If you have a well-funded start-up company in Minneapolis, one step you may want to take is to trademark the name of your fledgling enterprise. Trademarking your business name can protect the interests of your business. The following is a brief overview of how to trademark the name of a business according to the United States Patent and Trademark Office.
Identify your trademark
First, you will want to identify your trademark. An application for a trademark must include a clear representation of the mark you are seeking to register. This allows the USPTO to file the mark in its search records and print it in the Official Gazette, as well as the registration certificate.
Identify your goods or services
Once you select a mark, you have to be able to identify the goods or services the mark will apply to. This identification needs to be specific enough to identify the nature of your business’s goods or services.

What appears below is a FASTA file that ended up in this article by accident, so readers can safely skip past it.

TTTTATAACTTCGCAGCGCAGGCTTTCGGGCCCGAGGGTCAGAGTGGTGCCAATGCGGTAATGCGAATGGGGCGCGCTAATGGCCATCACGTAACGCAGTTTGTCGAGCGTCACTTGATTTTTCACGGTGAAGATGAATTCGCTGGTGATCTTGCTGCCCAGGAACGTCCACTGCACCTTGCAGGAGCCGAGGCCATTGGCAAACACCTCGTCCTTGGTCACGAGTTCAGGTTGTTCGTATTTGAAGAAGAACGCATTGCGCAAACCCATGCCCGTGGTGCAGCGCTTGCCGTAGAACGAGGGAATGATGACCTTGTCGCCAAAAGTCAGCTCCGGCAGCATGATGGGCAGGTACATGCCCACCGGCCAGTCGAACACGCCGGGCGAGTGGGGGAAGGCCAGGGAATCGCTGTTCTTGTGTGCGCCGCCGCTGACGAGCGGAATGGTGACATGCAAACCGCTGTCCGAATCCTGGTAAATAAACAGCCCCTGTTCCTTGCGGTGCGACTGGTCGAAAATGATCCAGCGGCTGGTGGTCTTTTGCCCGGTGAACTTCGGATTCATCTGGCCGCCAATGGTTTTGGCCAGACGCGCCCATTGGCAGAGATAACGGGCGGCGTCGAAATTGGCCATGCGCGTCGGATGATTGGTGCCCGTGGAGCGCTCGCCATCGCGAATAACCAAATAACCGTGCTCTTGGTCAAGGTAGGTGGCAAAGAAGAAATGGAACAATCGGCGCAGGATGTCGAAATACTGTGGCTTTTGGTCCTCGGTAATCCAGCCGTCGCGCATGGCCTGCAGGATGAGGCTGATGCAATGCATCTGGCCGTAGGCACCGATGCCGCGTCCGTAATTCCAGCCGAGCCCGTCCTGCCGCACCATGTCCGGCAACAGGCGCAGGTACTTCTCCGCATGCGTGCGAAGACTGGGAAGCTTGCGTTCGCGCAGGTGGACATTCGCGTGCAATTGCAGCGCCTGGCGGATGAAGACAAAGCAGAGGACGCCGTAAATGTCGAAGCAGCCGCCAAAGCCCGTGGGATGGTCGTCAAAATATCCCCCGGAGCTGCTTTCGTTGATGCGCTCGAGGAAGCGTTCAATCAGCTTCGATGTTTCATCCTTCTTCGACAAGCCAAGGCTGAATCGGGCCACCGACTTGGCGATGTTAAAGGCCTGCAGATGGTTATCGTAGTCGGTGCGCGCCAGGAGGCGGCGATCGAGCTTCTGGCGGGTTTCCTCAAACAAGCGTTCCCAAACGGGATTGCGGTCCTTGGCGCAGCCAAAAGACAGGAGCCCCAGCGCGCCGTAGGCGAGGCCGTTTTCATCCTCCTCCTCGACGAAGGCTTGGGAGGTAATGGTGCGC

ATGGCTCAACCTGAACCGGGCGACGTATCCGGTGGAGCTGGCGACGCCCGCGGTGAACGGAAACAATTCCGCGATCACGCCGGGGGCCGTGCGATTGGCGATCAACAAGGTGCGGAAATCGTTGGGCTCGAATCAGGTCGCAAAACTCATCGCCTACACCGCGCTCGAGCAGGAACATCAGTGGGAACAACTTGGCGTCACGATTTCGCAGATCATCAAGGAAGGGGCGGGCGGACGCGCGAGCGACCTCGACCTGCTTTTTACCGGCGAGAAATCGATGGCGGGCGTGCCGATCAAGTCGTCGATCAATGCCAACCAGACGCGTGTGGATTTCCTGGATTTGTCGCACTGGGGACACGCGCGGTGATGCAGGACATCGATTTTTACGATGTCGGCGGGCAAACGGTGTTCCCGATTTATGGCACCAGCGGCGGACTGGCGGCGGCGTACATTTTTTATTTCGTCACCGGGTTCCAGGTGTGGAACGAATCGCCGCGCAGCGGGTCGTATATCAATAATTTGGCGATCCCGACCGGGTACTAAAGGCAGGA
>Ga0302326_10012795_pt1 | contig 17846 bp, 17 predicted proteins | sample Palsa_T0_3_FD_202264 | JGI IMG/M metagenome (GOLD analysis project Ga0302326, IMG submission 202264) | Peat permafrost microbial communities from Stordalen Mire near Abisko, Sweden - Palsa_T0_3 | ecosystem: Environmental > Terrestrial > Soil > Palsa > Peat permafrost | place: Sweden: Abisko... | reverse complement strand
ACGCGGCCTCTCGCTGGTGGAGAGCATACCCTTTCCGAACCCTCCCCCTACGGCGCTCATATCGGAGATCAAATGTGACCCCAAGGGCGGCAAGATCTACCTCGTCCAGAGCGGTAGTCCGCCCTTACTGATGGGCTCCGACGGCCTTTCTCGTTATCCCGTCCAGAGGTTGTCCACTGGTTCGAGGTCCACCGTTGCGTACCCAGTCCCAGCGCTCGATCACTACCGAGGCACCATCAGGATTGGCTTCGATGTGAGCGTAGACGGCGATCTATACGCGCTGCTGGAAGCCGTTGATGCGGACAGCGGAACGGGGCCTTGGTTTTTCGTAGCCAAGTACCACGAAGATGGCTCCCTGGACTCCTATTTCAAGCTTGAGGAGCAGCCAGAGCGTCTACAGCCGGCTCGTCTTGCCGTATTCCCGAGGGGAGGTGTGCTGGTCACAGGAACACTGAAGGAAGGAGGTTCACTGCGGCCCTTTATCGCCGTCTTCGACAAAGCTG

Search the USPTO database
Before applying for a trademark, you should perform a search of the USPTO database. This is necessary to determine whether another company has already trademarked the mark you wish to use. You cannot have the same trademark as an already existing one.
Identify the applicable basis for filing your trademark application
You must have a basis for filing for a trademark. In general, this basis will either be that you are currently using the mark in your business activities, or you intend to use the mark in your business activities in the future.
File your trademark application and pay any applicable fees
Trademark applications are filed online through the Trademark Electronic Application System (TEAS). You will also have to pay the proper filing fee. Note that this fee will not be refunding, even if your trademark application is denied.
Monitor the status of your trademark application
The USPTO will not monitor the progress of your trademark application. You should check the status of your application every three to six months, so that you do not miss any filing deadlines.
Learn more about trademarks
Ultimately, this post is for informational purposes only and does not contain legal advice. To learn more about trademarks, you can visit our firm’s website for further information.